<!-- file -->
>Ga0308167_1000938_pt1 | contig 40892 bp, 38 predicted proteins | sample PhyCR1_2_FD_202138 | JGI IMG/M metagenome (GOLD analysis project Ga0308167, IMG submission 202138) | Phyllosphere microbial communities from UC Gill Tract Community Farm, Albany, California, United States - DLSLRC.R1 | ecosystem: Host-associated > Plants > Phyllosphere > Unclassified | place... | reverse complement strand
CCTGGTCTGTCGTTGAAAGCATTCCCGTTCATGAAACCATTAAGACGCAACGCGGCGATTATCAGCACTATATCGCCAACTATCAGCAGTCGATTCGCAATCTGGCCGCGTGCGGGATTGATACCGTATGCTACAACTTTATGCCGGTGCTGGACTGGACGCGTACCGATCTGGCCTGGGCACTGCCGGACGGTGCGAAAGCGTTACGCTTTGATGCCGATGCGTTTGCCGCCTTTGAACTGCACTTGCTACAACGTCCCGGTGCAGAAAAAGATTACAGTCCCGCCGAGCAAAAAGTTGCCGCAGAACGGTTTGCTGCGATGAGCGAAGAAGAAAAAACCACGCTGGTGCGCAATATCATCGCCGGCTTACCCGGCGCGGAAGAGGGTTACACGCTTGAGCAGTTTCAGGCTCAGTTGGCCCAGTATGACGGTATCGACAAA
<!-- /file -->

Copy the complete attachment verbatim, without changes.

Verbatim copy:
>Ga0308167_1000938_pt1 | contig 40892 bp, 38 predicted proteins | sample PhyCR1_2_FD_202138 | JGI IMG/M metagenome (GOLD analysis project Ga0308167, IMG submission 202138) | Phyllosphere microbial communities from UC Gill Tract Community Farm, Albany, California, United States - DLSLRC.R1 | ecosystem: Host-associated > Plants > Phyllosphere > Unclassified | place... | reverse complement strand
CCTGGTCTGTCGTTGAAAGCATTCCCGTTCATGAAACCATTAAGACGCAACGCGGCGATTATCAGCACTATATCGCCAACTATCAGCAGTCGATTCGCAATCTGGCCGCGTGCGGGATTGATACCGTATGCTACAACTTTATGCCGGTGCTGGACTGGACGCGTACCGATCTGGCCTGGGCACTGCCGGACGGTGCGAAAGCGTTACGCTTTGATGCCGATGCGTTTGCCGCCTTTGAACTGCACTTGCTACAACGTCCCGGTGCAGAAAAAGATTACAGTCCCGCCGAGCAAAAAGTTGCCGCAGAACGGTTTGCTGCGATGAGCGAAGAAGAAAAAACCACGCTGGTGCGCAATATCATCGCCGGCTTACCCGGCGCGGAAGAGGGTTACACGCTTGAGCAGTTTCAGGCTCAGTTGGCCCAGTATGACGGTATCGACAAA